He was a well travelled man and a remarkable world leader. He was known as the travelling pope. He visited 129 countries and attracted some of the largest crowds in human history. As many as five million people came to see him in Manila in 1995. He came to Canada on more than one occasion. When he came in 2002 on World Youth Day, over 800,000 people came out to meet him and to pray with him. As Kofi Annan had said, “he is a tireless advocate for peace”.

When Pope John Paul II died, the outpouring of grief at his funeral showed how strong he was and how respected he was, both as a religious leader and, more important, as a world leader. At his funeral and his requiem mass on April 8, 2005, he was said to have set world records for both attendance and the number of heads of state who were present at the funeral. It was the single largest gathering of heads of state in history, surpassing the funerals of Winston Churchill and other world leaders. Kings, queens and leaders of many countries were in attendance. It was one of the largest single pilgrimages of the time.

For this reason, and because of the great man he was, I hope everyone will join me and my colleague from Brampton West in supporting the bill to commemorate Pope John Paul II day.

Pope John Paul II Day ActPrivate Members' Business

11:25 a.m.

Liberal

Andrew Kania Liberal Brampton West, ON

Madam Speaker, I had the honour of speaking to this matter before Christmas. I gave a lengthy speech and I will not repeat all of it now.

I highlighted the fact that Pope John Paul II fell into two separate categories, First, he was the leader of the Roman Catholic church and one of the leading popes in Roman Catholic history. The second is more secular. Pope John Paul II was a world leader onto himself.

Many people have commented upon the fall of communism and his role. I am a first generation Polish Canadian. My parents immigrated from Poland. My uncle and his family escaped Poland, with guards shooting at them across the border. Through my family and extended family who lived in Poland at the time, I know what it was like to live through communism. The end of communism was a celebration in Poland and eastern Europe, without parallel, and in the world generally speaking.

Pope John Paul II has been credited with being one of the key figures, if not the key figure, in the fall of communism. Many people, including Mikhail Gorbachev, said that without Paul John Paul II the fall of communism simply would not have been possible in the manner that it happened at that time.

I would like to update the House on what has occurred since I spoke to this matter last fall. Pope Benedict has declared that Pope John Paul II will be beatified on May 1 in Rome, a ceremony that millions of Catholics, including myself, are planning to attend. That is the final stage under the Roman Catholic religion before he becomes canonized and becomes a saint. That is of huge significance for the Roman Catholic church and for the Polish community generally. Over one million Polish Canadians live in Canada. We have a very large Roman Catholic population in Canada, which supports this proposed legislation.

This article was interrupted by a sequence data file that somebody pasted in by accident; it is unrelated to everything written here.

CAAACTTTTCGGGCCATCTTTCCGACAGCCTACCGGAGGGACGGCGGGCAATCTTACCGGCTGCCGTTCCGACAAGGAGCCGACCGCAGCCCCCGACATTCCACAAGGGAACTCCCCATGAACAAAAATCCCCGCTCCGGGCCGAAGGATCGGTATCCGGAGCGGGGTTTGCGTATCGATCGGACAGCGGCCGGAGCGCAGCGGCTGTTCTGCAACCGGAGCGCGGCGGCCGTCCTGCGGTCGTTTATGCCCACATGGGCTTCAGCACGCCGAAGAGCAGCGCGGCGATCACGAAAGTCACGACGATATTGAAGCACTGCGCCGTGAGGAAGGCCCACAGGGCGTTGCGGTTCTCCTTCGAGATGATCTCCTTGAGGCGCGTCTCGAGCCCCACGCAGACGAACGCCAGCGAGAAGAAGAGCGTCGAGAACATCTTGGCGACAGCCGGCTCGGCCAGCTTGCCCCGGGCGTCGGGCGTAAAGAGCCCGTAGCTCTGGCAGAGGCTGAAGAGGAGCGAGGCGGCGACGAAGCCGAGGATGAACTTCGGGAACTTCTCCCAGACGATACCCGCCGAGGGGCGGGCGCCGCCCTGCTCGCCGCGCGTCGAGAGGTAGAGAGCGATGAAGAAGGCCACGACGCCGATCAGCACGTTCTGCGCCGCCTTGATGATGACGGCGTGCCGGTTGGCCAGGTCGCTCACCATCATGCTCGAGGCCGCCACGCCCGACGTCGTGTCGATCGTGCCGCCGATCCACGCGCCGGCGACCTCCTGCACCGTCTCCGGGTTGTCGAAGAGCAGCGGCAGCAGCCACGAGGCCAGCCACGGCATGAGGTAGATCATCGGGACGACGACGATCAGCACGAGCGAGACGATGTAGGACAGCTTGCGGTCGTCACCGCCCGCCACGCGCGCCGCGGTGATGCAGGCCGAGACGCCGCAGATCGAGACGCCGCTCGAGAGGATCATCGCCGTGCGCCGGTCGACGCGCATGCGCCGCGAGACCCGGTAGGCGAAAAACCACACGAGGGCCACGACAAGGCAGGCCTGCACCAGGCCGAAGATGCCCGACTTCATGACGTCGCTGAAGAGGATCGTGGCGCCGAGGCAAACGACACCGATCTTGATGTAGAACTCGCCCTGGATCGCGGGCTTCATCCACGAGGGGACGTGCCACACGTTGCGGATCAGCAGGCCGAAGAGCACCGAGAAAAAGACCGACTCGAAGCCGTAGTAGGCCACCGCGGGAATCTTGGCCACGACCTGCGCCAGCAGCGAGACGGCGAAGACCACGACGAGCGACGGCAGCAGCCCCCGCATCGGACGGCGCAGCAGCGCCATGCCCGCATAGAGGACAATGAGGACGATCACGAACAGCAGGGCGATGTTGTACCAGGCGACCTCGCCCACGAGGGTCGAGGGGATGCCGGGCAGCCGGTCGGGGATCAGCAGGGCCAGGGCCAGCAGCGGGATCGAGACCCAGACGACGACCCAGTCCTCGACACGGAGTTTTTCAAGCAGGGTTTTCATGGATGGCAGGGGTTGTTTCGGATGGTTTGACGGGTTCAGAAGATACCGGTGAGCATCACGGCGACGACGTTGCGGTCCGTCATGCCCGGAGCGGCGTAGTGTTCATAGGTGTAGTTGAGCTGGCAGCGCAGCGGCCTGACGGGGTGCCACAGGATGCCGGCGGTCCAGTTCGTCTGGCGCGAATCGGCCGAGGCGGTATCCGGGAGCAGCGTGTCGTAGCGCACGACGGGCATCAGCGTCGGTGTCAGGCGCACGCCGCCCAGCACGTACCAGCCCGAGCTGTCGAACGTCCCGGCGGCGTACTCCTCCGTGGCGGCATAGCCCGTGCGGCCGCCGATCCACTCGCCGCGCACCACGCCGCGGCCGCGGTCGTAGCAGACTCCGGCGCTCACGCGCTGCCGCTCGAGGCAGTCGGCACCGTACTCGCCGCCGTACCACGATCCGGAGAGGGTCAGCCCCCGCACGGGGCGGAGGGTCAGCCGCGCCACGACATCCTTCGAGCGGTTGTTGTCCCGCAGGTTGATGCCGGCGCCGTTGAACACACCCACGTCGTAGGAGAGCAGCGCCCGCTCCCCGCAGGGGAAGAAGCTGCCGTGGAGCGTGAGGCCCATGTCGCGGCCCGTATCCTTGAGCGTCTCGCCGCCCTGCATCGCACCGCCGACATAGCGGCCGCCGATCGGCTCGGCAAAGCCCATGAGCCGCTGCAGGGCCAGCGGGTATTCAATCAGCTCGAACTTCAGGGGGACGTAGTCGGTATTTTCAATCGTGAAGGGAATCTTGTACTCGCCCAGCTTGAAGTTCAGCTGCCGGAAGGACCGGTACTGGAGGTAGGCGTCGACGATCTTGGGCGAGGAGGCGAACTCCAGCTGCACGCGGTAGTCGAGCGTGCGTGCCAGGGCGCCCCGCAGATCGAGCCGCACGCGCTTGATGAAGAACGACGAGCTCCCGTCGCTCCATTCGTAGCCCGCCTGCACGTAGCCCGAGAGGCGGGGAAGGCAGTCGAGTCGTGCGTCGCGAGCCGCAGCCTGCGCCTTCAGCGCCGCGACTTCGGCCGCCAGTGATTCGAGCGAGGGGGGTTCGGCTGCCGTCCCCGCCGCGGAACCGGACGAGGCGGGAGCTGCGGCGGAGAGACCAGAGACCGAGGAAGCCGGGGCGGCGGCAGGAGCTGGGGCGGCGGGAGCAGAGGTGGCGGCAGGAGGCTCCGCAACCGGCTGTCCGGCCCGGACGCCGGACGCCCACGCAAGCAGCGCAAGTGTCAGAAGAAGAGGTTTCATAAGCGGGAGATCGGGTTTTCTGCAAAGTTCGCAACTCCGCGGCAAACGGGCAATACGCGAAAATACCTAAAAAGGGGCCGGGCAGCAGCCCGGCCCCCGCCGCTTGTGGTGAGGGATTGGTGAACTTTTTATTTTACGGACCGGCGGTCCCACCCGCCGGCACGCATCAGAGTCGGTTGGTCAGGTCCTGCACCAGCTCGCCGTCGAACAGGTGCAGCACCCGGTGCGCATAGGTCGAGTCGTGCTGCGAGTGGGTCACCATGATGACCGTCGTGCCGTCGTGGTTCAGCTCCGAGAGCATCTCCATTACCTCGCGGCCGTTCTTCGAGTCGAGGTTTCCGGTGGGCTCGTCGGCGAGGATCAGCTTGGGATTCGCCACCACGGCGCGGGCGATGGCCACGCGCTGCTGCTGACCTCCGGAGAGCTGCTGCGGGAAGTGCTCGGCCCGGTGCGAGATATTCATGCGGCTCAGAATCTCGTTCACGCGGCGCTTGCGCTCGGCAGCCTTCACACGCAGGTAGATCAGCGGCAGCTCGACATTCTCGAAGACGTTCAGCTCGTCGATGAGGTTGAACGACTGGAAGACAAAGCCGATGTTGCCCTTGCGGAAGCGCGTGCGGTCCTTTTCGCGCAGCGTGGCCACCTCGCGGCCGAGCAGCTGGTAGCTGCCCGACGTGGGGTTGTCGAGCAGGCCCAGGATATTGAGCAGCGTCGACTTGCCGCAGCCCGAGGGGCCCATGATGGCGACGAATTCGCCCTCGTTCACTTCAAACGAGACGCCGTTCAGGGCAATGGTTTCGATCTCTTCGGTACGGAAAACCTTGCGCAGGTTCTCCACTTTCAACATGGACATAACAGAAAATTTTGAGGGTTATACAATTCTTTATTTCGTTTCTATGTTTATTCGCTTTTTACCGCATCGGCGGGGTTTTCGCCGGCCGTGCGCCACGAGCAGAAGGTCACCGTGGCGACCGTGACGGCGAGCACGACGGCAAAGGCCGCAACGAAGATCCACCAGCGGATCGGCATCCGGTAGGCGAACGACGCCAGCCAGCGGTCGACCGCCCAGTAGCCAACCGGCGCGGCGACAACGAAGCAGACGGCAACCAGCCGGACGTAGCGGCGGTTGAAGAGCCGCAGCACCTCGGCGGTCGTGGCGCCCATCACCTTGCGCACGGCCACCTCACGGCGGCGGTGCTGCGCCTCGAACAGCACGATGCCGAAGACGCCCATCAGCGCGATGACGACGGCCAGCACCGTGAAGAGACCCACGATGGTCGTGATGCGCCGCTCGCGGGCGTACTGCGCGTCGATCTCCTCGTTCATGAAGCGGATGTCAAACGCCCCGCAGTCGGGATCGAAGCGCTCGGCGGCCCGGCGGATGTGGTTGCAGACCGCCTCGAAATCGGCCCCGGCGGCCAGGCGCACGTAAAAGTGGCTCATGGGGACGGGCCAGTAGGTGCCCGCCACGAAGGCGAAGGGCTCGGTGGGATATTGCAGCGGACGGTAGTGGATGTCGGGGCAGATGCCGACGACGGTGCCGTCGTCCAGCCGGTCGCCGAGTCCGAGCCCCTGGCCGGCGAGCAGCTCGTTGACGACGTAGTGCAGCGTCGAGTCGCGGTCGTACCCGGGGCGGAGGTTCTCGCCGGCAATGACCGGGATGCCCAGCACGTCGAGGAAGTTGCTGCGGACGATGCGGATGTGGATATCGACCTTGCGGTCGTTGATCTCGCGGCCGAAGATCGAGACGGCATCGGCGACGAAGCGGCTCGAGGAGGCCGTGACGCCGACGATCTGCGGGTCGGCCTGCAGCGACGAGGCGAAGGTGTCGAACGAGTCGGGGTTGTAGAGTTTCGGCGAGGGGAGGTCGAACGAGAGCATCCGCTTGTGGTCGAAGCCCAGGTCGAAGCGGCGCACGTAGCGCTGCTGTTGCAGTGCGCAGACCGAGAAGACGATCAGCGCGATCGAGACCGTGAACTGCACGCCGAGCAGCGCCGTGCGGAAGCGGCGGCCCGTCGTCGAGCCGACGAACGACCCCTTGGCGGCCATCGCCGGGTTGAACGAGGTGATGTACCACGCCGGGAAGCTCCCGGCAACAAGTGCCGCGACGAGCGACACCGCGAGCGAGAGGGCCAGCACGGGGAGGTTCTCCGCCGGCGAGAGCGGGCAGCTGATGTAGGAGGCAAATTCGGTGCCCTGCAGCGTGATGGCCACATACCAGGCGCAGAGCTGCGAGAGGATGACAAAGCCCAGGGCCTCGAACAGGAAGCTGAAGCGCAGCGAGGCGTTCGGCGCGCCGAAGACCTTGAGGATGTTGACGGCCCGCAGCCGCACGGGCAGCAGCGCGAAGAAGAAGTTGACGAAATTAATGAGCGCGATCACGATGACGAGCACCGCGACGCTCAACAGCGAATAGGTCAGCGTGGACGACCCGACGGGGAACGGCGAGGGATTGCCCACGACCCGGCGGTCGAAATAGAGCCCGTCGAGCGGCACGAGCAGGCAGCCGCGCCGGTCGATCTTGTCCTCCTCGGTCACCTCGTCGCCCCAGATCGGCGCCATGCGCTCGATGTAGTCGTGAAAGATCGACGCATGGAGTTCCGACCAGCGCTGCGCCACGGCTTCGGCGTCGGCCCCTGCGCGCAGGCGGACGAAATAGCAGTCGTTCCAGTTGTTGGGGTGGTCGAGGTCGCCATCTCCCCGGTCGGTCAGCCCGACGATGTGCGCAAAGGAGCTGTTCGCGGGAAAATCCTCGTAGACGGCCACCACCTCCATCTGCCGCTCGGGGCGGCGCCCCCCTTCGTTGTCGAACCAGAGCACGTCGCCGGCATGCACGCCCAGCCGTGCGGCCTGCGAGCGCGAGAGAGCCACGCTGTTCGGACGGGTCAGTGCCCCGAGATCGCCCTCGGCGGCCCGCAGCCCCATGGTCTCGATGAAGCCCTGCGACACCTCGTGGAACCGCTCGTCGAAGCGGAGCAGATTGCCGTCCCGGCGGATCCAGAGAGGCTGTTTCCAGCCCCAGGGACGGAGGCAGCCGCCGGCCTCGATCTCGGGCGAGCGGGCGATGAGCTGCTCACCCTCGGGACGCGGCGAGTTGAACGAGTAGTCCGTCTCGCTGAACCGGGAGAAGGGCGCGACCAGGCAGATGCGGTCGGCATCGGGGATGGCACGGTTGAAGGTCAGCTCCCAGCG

I also want to give thanks to colleagues on all sides of the House who have spoken to the bill and have indicated they will support it. I consider this to be a non-partisan issue. Religious persons support my bill. Equally as moving for me is the fact that non-religious persons have come up to me and said that they will support it, either because they recognize the significance of John Paul in world history or because they recognize that in our society we respect divergent points of views and we have to support one another in these sorts of worthy endeavours, whether one agrees with everything someone may have said during the course of his or her life. I am very honoured and moved to support this.

From what I understand, thousands of Canadians have mailed in cards in support of the legislation. I thank all of those people who took the time to sign those cards.

Pope John Paul II Day ActPrivate Members' Business

11:30 a.m.

NDP

The Acting Speaker NDP Denise Savoie

The question is on the motion. It it the pleasure of the House to adopt the motion?

Pope John Paul II Day ActPrivate Members' Business

11:30 a.m.

Some hon. members

Agreed.

On division.

Pope John Paul II Day ActPrivate Members' Business

11:30 a.m.

NDP

The Acting Speaker NDP Denise Savoie

Accordingly the bill stands referred to the Standing Committee on Canadian Heritage.

(Motion agreed to, bill read the second time and referred to a committee)

Suspension of SittingPope John Paul II Day ActPrivate Members' Business

11:30 a.m.

NDP

The Acting Speaker NDP Denise Savoie

The sitting of the House is suspended until noon.

(The sitting of the House was suspended at 11:33 a.m.)

(The House resumed at 12 p.m.)

Motion that debate be not further adjournedDisposition of Abolition of Early Parole ActGovernment Orders

February 14th, 2011 / 11:55 a.m.

Niagara Falls Ontario

Conservative

Rob Nicholson ConservativeMinister of Justice and Attorney General of Canada

Madam Speaker, with respect to the consideration of Government Business No. 10, I move: